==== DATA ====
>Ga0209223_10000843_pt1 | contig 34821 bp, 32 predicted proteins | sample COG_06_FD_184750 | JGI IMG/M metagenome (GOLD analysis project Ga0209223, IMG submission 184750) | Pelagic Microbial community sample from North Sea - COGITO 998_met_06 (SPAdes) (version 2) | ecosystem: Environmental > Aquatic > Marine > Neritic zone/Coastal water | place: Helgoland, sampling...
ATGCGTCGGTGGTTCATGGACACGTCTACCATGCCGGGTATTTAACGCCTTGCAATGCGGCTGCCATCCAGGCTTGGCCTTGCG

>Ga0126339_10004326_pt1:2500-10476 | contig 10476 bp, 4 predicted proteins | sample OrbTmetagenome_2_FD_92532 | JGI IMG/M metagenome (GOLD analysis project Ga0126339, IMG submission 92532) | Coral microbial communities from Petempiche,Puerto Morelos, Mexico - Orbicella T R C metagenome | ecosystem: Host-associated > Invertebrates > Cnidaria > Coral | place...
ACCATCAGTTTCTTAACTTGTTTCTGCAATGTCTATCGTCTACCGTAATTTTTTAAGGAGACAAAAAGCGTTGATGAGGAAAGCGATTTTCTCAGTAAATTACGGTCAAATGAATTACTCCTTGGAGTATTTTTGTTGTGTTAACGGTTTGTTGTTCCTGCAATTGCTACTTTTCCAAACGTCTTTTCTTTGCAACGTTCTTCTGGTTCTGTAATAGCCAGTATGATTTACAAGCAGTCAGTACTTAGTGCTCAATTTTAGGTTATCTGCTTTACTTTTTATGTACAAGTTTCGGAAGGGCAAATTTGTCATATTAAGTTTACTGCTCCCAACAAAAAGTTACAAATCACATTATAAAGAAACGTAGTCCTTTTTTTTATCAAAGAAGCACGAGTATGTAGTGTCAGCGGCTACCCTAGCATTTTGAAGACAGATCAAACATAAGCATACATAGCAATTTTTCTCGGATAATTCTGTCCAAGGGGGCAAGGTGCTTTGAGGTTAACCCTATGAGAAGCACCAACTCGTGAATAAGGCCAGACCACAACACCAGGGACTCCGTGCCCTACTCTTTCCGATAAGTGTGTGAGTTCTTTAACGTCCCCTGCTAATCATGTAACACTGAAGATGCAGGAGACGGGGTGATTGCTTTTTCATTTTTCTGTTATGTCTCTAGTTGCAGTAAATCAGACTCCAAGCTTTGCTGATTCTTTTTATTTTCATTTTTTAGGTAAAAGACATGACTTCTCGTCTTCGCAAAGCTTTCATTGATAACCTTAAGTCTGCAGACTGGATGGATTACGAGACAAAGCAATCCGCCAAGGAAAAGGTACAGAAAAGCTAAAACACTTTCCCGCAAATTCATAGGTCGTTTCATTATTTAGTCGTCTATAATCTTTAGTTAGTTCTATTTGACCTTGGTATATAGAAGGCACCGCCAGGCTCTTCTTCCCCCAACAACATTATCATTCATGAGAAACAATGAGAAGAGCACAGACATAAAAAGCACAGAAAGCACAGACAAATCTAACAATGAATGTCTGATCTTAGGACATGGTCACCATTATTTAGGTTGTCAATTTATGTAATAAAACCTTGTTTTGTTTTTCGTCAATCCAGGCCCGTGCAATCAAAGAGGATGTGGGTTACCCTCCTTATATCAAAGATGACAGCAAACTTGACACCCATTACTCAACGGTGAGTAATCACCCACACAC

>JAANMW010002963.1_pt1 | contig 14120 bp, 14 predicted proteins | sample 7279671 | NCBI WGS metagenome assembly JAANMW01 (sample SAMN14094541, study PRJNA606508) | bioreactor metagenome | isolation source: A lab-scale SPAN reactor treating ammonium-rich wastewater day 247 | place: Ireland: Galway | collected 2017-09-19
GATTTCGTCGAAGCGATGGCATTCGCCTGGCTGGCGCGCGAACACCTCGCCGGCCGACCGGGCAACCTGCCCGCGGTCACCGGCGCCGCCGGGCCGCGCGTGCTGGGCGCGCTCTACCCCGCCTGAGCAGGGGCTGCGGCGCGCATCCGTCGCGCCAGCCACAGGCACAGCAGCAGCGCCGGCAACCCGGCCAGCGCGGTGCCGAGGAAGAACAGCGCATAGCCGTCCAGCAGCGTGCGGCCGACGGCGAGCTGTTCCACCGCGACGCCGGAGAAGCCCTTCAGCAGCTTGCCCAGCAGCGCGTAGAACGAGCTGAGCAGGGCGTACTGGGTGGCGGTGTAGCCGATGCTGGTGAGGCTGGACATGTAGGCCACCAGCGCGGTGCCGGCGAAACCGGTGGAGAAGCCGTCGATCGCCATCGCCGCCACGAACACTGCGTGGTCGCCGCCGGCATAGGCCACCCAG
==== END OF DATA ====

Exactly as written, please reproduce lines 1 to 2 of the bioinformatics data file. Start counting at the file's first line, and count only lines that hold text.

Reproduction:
>Ga0209223_10000843_pt1 | contig 34821 bp, 32 predicted proteins | sample COG_06_FD_184750 | JGI IMG/M metagenome (GOLD analysis project Ga0209223, IMG submission 184750) | Pelagic Microbial community sample from North Sea - COGITO 998_met_06 (SPAdes) (version 2) | ecosystem: Environmental > Aquatic > Marine > Neritic zone/Coastal water | place: Helgoland, sampling...
ATGCGTCGGTGGTTCATGGACACGTCTACCATGCCGGGTATTTAACGCCTTGCAATGCGGCTGCCATCCAGGCTTGGCCTTGCG